A neighbor of Lanier Golf Club and his lawyer have been ordered to pay nearly $87,000 in attorney’s fees for a portion of their multi-year lawsuit.
Visiting Judge Frank C. Mills heard arguments in Forsyth County Superior Court in December for the golf club owners’ motion for attorney’s fees in what they called a frivolous lawsuit.
The case originated in October 2007 when Michael Peck, who lives adjacent to the 172-acre course, filed suit against Lanier after the owners announced plans to sell the site for development.
Peck's suit was based on the grounds of an implied covenant when he bought his property.
Mills’ order, filed Friday, states that Peck and his attorney, Bob McFarland Sr., must pay all legal expenses incurred by the golf club owners after Sept. 8, 2008, which total $86,524.65.
On that date, a judge denied class action for the 25 plaintiffs seeking to join Peck in the suit, “finding that plaintiff could not prevail on the merits,” Mills wrote.
The 2008 order by Judge Albert Pickett determined that the course was not under a restrictive covenant.
Mills’ order finds that “all fees incurred after September 8, 2008 were incurred in defending an action that had been prolonged frivolously and for purpose of harassment or delay.”
He continued: “Arguments beyond that date were not a true attempt to create a novel point of law, but were, in fact, the assertion of a claim with respect to which there existed a complete absence of any justiciable issue of fact.”
McFarland disagrees that any portion of the case was frivolous. He plans to submit an application requesting the Georgia Court of Appeals to hear the matter.
“The unfortunate thing is under Georgia law, you don’t have the right to appeal, you have to make an application to appeal,” McFarland said.
The court then decides whether to grant that appeal, which McFarland expects it will in what he called a “case of first impressions.”
Attorney’s fees have not been granted before in a case of class action, one in which the appeals court reversed the trial judge once, and certainly not one reversed by the appeals court twice, McFarland said.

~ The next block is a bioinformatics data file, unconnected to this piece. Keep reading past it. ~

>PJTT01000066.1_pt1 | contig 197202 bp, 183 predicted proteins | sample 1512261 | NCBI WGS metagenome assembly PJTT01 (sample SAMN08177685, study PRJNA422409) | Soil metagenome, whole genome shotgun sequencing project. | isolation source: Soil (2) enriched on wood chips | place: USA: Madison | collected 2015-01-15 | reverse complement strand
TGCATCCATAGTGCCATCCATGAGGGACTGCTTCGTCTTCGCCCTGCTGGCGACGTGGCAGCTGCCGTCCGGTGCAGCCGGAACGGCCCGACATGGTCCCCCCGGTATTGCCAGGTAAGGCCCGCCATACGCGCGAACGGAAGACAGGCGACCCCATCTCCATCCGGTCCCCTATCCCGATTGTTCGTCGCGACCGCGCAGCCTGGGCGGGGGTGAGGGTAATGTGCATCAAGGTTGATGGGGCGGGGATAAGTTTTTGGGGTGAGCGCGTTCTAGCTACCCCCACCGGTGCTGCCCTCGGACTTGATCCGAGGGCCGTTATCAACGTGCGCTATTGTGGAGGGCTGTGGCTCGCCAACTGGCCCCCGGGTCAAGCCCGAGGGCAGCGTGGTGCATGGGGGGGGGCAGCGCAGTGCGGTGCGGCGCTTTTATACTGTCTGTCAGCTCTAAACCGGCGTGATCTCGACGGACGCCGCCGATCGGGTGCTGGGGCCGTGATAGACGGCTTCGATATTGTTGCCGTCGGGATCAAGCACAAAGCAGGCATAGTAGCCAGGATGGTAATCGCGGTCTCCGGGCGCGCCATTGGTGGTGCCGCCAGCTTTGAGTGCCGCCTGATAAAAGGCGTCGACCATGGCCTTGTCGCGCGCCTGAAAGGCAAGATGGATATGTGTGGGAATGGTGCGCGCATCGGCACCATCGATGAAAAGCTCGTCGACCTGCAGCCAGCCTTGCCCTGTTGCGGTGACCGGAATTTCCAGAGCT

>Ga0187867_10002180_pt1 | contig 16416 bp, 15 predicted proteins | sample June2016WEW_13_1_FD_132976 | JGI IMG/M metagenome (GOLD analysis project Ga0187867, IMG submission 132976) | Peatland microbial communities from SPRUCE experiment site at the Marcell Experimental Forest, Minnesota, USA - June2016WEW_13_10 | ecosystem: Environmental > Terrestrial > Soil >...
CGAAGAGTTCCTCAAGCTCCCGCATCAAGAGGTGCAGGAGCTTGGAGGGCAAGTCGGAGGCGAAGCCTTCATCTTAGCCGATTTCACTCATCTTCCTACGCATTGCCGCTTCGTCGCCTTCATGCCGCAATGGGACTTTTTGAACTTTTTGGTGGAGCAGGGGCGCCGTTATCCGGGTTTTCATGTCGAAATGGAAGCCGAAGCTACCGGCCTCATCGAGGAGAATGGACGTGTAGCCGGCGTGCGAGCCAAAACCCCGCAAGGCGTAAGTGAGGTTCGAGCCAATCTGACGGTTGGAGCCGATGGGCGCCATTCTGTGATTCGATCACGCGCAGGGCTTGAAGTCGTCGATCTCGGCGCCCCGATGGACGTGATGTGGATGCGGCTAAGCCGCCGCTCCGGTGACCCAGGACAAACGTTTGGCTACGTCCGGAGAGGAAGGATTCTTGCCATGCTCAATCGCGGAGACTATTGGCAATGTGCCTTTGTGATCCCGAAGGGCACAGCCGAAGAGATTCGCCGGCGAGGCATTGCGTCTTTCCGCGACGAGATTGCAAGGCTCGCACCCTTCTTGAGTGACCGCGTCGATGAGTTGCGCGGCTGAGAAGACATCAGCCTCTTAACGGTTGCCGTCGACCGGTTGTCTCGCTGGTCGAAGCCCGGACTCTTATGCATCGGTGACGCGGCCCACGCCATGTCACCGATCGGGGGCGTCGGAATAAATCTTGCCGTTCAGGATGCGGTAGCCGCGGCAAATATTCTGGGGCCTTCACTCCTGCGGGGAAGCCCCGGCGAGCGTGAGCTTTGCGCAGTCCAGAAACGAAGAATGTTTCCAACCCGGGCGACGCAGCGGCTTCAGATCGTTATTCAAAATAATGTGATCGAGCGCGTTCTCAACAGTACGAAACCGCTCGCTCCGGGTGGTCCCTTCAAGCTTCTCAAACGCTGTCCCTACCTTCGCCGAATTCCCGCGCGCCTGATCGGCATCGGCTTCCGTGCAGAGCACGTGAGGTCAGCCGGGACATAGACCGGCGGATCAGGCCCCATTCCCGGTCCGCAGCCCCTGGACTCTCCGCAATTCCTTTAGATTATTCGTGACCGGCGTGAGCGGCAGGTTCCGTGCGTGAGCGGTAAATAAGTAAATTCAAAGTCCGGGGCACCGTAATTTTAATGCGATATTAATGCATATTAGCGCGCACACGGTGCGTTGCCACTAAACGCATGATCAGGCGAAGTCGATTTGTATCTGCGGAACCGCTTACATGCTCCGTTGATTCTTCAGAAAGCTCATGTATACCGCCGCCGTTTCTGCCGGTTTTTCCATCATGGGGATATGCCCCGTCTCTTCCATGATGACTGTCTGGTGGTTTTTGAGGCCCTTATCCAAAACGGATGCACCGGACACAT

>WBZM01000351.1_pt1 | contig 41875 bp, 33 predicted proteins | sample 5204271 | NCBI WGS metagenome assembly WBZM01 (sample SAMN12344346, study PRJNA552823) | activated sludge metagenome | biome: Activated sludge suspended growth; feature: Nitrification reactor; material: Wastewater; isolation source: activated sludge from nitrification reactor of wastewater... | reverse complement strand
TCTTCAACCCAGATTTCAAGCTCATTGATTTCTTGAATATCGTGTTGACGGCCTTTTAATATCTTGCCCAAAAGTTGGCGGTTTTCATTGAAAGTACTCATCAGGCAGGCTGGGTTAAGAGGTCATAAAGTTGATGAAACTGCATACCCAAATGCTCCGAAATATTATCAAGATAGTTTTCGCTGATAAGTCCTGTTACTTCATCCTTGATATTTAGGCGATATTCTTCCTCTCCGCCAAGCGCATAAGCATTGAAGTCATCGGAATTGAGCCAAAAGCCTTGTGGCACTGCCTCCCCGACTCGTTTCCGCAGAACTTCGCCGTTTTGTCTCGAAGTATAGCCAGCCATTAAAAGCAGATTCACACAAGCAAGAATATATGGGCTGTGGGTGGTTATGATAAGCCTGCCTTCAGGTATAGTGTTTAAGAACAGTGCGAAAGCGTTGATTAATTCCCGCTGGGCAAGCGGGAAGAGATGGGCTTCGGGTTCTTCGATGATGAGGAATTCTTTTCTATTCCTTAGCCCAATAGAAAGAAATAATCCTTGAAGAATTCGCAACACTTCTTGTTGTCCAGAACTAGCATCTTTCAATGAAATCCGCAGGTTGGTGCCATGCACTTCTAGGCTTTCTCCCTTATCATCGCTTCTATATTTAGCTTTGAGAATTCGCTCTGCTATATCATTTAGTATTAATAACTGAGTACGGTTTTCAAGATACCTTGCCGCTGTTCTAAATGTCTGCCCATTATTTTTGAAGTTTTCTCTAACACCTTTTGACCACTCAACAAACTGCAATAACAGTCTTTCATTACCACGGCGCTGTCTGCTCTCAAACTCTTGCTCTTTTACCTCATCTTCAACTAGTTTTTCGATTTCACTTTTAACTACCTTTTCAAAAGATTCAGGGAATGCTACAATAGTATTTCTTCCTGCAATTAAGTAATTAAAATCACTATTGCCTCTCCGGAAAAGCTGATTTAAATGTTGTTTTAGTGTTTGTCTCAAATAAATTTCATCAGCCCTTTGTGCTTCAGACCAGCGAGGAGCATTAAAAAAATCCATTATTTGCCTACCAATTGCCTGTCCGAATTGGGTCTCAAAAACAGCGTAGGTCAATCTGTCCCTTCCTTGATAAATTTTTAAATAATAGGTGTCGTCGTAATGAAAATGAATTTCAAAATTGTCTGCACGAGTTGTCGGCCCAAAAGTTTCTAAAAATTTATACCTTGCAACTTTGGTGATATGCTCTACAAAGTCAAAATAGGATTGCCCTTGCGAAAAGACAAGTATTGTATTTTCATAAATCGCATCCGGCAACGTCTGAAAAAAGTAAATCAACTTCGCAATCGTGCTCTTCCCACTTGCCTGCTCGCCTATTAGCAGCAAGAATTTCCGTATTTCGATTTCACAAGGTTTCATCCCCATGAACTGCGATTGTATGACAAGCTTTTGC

“I would think they would take that case because there’s not any other case like that,” he said.
Pickett’s September 2008 ruling was reversed in the first appearance in the state appellate court, he said.
In the second appeal, Peck was denied class-action status in the matter, but the court ruled that he still had a case, McFarland said.
Afterward, the course owners filed their request for summary judgment, which was granted by the trial court and upheld by the appeals court.
“Obviously, my position is that there’s never been anything frivolous,” McFarland said. “Even Judge Mills says in the order that initially the case was not frivolous … He said it’s all frivolous after [the Pickett ruling]. Well, after that, the court of appeals reversed him and reinstated the case. Obviously, we’re puzzled.”
The application to appeal must be filed prior to May 26.
Andrea Cantrell Jones, an attorney representing the club owners, said they were “obviously pleased” with Mills’ judgment.
“Hopefully, that’s the end of the case and the attorney’s fees will paid and we’ll be done,” Jones said.
The owners hope to be able to develop the site as a residential community and master planned district, according to a county rezoning that concluded a separate lawsuit.
That suit, also filed in 2007, saw the owners sue the county after the commission denied their request to rezone the site from agricultural to a master planned district.
An order from Judge Roger E. Bradley in May 2011 required the commission “to rezone the property to a constitutional zoning classification,” which was done in July.
The front 93.8 acres were rezoned from agricultural to a master planned district, with a conditional use permit for a continuing care retirement center.
The 78.6 acres in the rear of the site were rezoned from agricultural to Res 2, or residential with 1.5 to 2 units per acre.
That rezoning spurred two suits in August 2011 against the county and the golf club, one of which was dropped in January by resident group Save Lanier Golf Club.
The other suit, filed by Pedro Pedro Techologias, a corporation run by William Pulford out of his home on Fairway Lane, has a court date for May 15 on the defense’s motion for summary judgment.